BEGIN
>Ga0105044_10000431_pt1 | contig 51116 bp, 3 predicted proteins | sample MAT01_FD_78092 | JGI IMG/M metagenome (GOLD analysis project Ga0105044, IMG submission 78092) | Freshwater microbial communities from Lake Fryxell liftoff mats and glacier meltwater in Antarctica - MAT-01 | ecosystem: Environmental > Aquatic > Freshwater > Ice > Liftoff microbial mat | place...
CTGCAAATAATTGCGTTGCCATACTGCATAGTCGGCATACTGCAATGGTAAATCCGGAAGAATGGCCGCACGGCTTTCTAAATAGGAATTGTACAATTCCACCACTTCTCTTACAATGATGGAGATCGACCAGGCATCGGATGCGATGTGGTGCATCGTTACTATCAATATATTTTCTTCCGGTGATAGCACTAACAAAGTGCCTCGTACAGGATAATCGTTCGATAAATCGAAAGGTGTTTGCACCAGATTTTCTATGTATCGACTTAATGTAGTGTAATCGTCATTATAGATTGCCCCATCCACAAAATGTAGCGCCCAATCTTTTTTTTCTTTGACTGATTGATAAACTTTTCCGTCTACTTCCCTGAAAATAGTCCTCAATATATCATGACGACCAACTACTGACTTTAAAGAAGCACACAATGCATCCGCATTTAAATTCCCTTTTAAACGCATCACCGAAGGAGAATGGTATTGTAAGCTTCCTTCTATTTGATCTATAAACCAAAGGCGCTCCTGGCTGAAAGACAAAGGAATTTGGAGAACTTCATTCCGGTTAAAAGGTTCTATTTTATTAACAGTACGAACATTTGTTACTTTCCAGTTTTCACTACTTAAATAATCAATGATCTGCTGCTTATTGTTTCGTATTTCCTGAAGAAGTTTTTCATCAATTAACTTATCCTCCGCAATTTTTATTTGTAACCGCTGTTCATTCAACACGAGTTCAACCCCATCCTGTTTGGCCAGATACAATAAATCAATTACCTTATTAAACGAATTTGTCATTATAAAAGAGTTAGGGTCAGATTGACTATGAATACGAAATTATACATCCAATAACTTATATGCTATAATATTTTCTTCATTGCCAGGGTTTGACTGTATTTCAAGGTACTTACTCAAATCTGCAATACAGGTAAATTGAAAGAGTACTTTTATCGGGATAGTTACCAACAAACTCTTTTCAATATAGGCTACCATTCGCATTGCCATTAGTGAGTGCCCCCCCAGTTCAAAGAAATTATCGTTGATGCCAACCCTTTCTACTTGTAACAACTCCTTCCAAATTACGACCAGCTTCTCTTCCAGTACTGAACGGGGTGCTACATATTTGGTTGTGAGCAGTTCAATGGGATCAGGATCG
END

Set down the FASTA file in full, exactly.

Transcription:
>Ga0105044_10000431_pt1 | contig 51116 bp, 3 predicted proteins | sample MAT01_FD_78092 | JGI IMG/M metagenome (GOLD analysis project Ga0105044, IMG submission 78092) | Freshwater microbial communities from Lake Fryxell liftoff mats and glacier meltwater in Antarctica - MAT-01 | ecosystem: Environmental > Aquatic > Freshwater > Ice > Liftoff microbial mat | place...
CTGCAAATAATTGCGTTGCCATACTGCATAGTCGGCATACTGCAATGGTAAATCCGGAAGAATGGCCGCACGGCTTTCTAAATAGGAATTGTACAATTCCACCACTTCTCTTACAATGATGGAGATCGACCAGGCATCGGATGCGATGTGGTGCATCGTTACTATCAATATATTTTCTTCCGGTGATAGCACTAACAAAGTGCCTCGTACAGGATAATCGTTCGATAAATCGAAAGGTGTTTGCACCAGATTTTCTATGTATCGACTTAATGTAGTGTAATCGTCATTATAGATTGCCCCATCCACAAAATGTAGCGCCCAATCTTTTTTTTCTTTGACTGATTGATAAACTTTTCCGTCTACTTCCCTGAAAATAGTCCTCAATATATCATGACGACCAACTACTGACTTTAAAGAAGCACACAATGCATCCGCATTTAAATTCCCTTTTAAACGCATCACCGAAGGAGAATGGTATTGTAAGCTTCCTTCTATTTGATCTATAAACCAAAGGCGCTCCTGGCTGAAAGACAAAGGAATTTGGAGAACTTCATTCCGGTTAAAAGGTTCTATTTTATTAACAGTACGAACATTTGTTACTTTCCAGTTTTCACTACTTAAATAATCAATGATCTGCTGCTTATTGTTTCGTATTTCCTGAAGAAGTTTTTCATCAATTAACTTATCCTCCGCAATTTTTATTTGTAACCGCTGTTCATTCAACACGAGTTCAACCCCATCCTGTTTGGCCAGATACAATAAATCAATTACCTTATTAAACGAATTTGTCATTATAAAAGAGTTAGGGTCAGATTGACTATGAATACGAAATTATACATCCAATAACTTATATGCTATAATATTTTCTTCATTGCCAGGGTTTGACTGTATTTCAAGGTACTTACTCAAATCTGCAATACAGGTAAATTGAAAGAGTACTTTTATCGGGATAGTTACCAACAAACTCTTTTCAATATAGGCTACCATTCGCATTGCCATTAGTGAGTGCCCCCCCAGTTCAAAGAAATTATCGTTGATGCCAACCCTTTCTACTTGTAACAACTCCTTCCAAATTACGACCAGCTTCTCTTCCAGTACTGAACGGGGTGCTACATATTTGGTTGTGAGCAGTTCAATGGGATCAGGATCG